Informed Immigrant’s Mental Health Guide: Informed Immigrant, a collective of immigrant-serving organizations, lawyers, technologists, and allies dedicated to working with the undocumented immigrant community, has created the guide: “Mental Health: Taking Care of Yourself and Loved Ones,” which has resources for caring for loved ones, finding emotional support, recognizing anxiety, and cultivating joy.
UCSF Mental Health Guide for Navigating COVID-19: The University of California Department of Psychiatry has compiled resources to support your mental health during the COVID-19 outbreak. Resources include information about maintaining good sleep, reducing stress, how to talk to children about COVID-19, and tips for older adults living at home.
IMMIGRATION POLICY UPDATES
- USCIS is still processing DACA renewal applications!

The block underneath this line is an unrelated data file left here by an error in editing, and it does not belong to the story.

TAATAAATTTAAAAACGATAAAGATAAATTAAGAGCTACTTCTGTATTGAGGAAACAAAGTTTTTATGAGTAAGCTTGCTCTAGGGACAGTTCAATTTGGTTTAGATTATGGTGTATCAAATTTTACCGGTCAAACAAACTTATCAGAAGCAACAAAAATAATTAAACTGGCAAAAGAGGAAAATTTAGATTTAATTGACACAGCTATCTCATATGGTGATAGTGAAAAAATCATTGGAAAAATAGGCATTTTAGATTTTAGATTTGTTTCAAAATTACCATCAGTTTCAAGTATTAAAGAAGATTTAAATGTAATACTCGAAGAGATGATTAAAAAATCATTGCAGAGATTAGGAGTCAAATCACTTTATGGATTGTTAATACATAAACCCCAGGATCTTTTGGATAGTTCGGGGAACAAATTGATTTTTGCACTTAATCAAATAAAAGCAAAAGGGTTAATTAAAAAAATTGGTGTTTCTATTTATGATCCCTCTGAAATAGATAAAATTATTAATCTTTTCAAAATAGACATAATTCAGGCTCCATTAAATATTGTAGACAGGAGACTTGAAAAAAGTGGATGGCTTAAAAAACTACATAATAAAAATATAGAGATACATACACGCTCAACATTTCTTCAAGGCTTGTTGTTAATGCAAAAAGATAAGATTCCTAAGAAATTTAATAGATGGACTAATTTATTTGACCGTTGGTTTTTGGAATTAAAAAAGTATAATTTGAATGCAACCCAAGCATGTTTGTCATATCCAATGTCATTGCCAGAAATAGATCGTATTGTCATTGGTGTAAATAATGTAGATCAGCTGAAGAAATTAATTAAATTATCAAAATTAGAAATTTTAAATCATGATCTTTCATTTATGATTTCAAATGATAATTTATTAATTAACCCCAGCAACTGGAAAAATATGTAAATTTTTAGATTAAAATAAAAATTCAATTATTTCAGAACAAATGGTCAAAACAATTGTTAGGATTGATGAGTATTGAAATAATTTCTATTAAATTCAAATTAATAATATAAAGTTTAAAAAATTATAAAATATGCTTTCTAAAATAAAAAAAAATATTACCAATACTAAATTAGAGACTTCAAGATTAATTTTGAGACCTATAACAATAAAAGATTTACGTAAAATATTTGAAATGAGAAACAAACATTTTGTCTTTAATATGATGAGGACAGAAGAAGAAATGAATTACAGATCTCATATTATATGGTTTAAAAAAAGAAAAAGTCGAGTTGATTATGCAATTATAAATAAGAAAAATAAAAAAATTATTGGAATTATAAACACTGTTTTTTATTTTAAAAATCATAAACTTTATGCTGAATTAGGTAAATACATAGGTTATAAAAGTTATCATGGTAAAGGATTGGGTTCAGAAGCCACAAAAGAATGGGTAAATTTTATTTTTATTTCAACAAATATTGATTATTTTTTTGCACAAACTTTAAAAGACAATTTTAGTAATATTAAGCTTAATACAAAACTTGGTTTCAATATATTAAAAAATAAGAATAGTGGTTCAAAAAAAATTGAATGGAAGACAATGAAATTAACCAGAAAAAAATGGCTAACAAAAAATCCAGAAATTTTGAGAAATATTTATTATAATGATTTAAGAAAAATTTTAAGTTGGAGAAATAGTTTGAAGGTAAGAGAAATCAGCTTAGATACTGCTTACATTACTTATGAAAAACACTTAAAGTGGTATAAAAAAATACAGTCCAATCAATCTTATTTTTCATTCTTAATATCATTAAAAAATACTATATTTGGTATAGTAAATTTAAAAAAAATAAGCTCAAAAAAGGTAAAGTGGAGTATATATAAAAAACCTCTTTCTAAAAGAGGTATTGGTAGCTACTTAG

- On March 30, 2020, USCIS announced that it “will reuse previously submitted biometrics in order to process valid I-765 (Application for Employment Authorization) extensions due to the temporary closure of Application Support Centers (ASC) to the public in response to COVID-19. Applicants who had an appointment scheduled with an ASC after the March 18 closure or filed an I-765 extension will have their application processed using previously submitted biometrics. This will remain in effect until ASCs resume normal operations.”
For more information and updates from USCIS with regard to DACA, naturalization oath ceremonies, asylum applications, and more, please visit their official website: USCIS Response to Coronavirus
- On April 22, 2020, the Trump administration issued a proclamation to halt green cards for new arrivals who fall under several categories (the official full text can be accessed here: White House Proclamation on Immigration)
- Who is affected?
- This proclamation affects individuals outside of the U.S. who are petitioning for a green card.
- NOTE: According to the official text, this proclamation does not affect individuals who are:
- “(i) lawful permanent resident of the United States;